Subproject 8 - Priming of tolerance and allergy: To assess underlying mechanisms in murine models of allergy development with focus on early tolerance induction
Project leader Prof. Dr. med. Gesine Hansen
Assessment of immune mechanisms of early tolerance development against allergens in experimental models of allergic diseases
Allergic diseases like asthma, atopic dermatitis and food allergy affect about every 4th child in industrial countries. Epidemiologic studies support the hypothesis that early environmental influences during pregnancy and/or after birth affect the infantile immune system and shape the individual risk to develop allergy or tolerance. A better understanding of the immune mechanisms of early tolerance induction is important to exploit this information for the development of preventive approaches to combat the allergy epidemic.
Primary goal of the SP8 is, in close collaboration to SP3, SP4, and SP7, the identification and functional analysis of immunological mechanisms in early tolerance induction using a murine tolerance model.
We hypothesize that tolerance induction between different atopic diseases are regulated by shared mechanisms, and that the understanding of these mechanisms will lead to new preventative strategies.
Aim 1: Identification of immunological mechanisms, which play a central role in perinatal tolerance development and protection against diverse atopic diseases by using a murine tolerance induction model. Focus will be the molecular analysis of perinatal tolerance development and the identification of shared mechanisms and key players in different allergic diseases. Special attention will be drawn to the inflammasome NLRP3 which is a major regulator of innate immunity and is therefore interesting especially for the naïve and developing immune system of young children. NLRP3 has been found in a birth cohort as a risk factor for allergy and airway inflammation (see also SP3) suggesting a role in perinatal immune priming. The role of NLRP3 in adaptive immunity is so far poorly understood, and we hypothesis that it could serve as a promising target to elucidate the interface between innate and adaptive processes of tolerance.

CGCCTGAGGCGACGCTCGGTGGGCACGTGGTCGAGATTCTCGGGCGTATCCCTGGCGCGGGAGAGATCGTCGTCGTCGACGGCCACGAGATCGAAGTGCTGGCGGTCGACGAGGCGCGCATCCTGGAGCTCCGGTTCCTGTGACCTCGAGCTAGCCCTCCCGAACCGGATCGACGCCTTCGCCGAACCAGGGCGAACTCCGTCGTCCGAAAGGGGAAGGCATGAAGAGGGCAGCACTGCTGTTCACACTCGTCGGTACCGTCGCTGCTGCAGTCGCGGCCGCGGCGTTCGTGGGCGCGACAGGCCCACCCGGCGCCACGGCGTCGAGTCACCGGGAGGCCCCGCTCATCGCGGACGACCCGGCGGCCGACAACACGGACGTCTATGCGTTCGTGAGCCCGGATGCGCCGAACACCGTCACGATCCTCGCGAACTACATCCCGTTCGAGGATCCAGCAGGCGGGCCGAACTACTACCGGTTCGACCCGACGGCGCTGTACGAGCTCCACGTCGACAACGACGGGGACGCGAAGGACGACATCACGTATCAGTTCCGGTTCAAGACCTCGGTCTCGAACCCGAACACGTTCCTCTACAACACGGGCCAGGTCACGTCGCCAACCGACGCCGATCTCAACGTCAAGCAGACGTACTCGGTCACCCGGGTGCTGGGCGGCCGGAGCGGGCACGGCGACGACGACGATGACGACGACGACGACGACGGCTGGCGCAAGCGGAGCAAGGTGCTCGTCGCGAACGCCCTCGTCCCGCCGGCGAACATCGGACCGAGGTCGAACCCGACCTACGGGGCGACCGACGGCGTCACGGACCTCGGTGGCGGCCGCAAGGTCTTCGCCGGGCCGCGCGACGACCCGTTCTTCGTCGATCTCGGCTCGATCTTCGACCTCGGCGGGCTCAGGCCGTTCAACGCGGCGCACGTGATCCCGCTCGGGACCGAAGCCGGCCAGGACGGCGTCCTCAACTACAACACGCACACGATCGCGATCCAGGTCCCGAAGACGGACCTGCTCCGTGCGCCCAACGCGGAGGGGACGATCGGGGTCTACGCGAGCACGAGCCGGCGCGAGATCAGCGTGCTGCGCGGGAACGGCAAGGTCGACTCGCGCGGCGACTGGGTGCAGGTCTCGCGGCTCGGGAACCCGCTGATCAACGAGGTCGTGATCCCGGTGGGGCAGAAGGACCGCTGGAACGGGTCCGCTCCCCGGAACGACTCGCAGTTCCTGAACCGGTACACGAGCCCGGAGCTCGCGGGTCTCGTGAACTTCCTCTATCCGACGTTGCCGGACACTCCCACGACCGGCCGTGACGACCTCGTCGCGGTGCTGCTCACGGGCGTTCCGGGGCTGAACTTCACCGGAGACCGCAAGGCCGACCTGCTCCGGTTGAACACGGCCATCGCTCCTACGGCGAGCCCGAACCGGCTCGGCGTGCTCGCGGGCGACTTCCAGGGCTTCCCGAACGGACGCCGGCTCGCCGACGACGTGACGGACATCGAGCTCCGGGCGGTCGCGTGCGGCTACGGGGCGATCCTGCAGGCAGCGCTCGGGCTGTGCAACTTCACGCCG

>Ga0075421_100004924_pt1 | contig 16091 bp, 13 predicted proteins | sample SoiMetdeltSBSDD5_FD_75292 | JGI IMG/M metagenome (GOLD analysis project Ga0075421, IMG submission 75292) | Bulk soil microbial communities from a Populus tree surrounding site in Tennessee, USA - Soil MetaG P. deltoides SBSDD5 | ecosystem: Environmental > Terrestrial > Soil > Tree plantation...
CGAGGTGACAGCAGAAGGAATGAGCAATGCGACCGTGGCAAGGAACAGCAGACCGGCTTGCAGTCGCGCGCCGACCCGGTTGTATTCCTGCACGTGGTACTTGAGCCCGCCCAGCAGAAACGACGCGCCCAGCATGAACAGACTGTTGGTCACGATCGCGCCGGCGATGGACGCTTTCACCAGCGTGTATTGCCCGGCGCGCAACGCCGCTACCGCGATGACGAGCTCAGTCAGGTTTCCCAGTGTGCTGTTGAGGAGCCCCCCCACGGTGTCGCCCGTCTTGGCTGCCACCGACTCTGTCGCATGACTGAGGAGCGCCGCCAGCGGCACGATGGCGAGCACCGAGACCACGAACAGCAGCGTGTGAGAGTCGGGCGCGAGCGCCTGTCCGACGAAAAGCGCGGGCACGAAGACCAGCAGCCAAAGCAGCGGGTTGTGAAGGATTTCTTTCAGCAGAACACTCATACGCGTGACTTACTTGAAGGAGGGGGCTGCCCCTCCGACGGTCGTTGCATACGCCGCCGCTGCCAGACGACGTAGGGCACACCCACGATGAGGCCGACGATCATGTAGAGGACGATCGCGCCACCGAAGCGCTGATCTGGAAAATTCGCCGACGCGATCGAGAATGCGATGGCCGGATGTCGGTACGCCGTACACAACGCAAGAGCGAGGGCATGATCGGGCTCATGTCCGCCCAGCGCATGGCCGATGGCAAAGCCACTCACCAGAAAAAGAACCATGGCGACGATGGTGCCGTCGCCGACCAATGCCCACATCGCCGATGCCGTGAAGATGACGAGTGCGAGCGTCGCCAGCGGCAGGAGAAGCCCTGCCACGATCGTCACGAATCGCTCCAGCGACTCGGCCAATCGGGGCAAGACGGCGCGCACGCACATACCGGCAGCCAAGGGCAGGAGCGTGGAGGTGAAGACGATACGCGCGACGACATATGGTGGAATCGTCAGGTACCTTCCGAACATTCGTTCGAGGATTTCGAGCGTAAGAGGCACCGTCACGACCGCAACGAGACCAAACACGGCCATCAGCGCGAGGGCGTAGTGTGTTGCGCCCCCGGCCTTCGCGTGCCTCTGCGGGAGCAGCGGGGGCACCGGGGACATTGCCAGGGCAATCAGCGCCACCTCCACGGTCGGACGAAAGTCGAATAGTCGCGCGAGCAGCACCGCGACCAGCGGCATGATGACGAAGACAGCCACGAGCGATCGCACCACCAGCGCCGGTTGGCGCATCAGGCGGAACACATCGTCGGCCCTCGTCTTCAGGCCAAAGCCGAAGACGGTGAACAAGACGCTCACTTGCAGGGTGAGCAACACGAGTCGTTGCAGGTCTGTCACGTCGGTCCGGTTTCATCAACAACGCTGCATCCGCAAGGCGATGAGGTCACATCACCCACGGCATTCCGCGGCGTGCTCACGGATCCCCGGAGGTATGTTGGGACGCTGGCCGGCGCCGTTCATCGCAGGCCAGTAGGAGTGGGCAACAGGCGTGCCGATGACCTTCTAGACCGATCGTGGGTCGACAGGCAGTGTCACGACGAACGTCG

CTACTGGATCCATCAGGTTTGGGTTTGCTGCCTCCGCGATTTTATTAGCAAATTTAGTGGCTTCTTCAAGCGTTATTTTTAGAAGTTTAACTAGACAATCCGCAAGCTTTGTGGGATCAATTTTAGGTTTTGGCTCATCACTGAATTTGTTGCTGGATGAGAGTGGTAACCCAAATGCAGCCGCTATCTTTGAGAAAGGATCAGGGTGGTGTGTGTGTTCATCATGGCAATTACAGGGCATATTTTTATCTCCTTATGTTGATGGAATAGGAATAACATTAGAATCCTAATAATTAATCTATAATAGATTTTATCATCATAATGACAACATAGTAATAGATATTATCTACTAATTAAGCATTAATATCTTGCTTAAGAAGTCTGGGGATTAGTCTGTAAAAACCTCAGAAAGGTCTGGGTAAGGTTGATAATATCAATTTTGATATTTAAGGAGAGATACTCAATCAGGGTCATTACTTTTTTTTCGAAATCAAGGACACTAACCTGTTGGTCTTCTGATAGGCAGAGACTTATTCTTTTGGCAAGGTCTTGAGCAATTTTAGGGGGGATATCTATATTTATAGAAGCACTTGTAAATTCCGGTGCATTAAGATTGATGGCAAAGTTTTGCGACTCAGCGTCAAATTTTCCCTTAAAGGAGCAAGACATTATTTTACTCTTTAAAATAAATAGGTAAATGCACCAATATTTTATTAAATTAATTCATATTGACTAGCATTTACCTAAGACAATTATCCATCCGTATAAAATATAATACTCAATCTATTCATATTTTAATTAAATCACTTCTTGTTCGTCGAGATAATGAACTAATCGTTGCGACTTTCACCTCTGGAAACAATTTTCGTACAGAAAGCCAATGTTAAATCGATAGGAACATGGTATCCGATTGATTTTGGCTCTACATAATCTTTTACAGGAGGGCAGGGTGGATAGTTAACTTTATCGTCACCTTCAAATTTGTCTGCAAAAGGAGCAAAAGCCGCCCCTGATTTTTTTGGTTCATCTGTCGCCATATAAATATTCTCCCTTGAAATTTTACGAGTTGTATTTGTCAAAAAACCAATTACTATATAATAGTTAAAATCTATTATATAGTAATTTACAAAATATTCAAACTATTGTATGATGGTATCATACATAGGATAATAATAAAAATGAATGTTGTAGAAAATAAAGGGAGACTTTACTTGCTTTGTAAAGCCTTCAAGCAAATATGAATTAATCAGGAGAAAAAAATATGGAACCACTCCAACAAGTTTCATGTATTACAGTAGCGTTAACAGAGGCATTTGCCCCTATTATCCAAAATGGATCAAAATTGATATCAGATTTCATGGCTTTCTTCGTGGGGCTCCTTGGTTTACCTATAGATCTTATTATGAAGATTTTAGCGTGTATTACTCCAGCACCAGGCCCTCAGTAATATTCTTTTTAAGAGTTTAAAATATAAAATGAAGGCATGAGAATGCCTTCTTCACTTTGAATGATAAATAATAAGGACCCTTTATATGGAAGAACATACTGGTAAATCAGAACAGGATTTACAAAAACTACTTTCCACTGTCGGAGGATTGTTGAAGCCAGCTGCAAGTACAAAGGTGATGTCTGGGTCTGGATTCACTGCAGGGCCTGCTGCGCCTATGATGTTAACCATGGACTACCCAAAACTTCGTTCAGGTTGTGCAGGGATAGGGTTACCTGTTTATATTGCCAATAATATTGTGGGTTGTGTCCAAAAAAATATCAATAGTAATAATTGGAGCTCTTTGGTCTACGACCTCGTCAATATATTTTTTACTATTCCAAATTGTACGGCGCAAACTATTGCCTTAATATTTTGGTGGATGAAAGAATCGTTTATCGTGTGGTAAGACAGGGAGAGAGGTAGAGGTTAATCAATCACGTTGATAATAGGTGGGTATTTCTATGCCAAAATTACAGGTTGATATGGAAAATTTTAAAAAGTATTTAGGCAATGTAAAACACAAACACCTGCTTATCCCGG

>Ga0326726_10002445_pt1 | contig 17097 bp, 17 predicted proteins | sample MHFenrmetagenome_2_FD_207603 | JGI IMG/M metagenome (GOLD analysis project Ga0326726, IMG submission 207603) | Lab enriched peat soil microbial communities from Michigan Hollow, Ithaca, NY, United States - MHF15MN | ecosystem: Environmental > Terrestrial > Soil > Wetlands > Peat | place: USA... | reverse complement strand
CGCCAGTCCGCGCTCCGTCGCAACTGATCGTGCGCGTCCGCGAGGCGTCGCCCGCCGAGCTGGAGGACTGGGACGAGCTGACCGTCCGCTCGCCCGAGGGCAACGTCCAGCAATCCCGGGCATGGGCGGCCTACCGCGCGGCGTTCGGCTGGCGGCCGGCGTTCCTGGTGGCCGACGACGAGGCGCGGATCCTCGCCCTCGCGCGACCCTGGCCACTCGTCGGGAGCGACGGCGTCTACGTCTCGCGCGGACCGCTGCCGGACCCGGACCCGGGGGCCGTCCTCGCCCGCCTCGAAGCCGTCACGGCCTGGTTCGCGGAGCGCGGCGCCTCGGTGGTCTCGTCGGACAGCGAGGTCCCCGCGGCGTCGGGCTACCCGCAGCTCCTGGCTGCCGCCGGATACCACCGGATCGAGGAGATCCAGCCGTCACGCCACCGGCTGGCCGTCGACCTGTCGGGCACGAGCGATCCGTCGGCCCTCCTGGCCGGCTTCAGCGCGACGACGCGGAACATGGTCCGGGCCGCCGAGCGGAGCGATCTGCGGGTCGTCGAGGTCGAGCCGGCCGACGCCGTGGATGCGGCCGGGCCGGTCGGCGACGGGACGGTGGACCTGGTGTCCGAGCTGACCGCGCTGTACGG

Aim 2: The microbiome of an organism is an important key factor in the development and regulation of the immune system. As shown before in human cohorts the microbiome and the exposure to bacterial endotoxins crucially influence the induction of antigen specific tolerance. However, the underlying mechanisms are not well understood. In collaboration with SP7 we aim to analyze the relevance of specific microbiome components in perinatal tolerance induction.
Aim 3: Finally this project will serve as an overarching platform to systematically address the mechanisms and function of specific immunological patterns, novel factors, as well as signaling pathways identified in the cohorts of SP3, SP4, and SP7 in regard to perinatal tolerance induction.
As the main result the identification of an immunological signature associated with perinatal tolerance development with the objection to the development of primary prevention strategies is pursued.
The team around principal investigator Prof. Dr. med. Gesine Hansen is an interdisciplinary research group composed of pediatricians specialized in pulmonology and allergy, as well as of biologists and immunologists with long-term experience with human cohort studies as well as experimental allergy studies.Scientist Dr.rer.nat. Stephanie DeStefano:
- Post-doctoral fellow in the Allergy & Tolerance Research Group, Medical School Hannover
- Major research interests: Perinatal immune priming with focus on B cell development
•Klinikdirektorin der Klinik für Pädiatrische Pneumologie und Neonatologie, Medizinische Hochschule Hannover
•Arbeitsgruppenleiterin der Allergie & Toleranz Forschungsgruppe, Medizinische Hochschule Hannover
•Klinischer Fokus: Pädiatrische Pulmonale & Allergologie
- Perinatale immunologische Prägung
- Atemwegsinfektionen bei Kindern
- Zelltherapie bei seltenen Lungenerkrankungen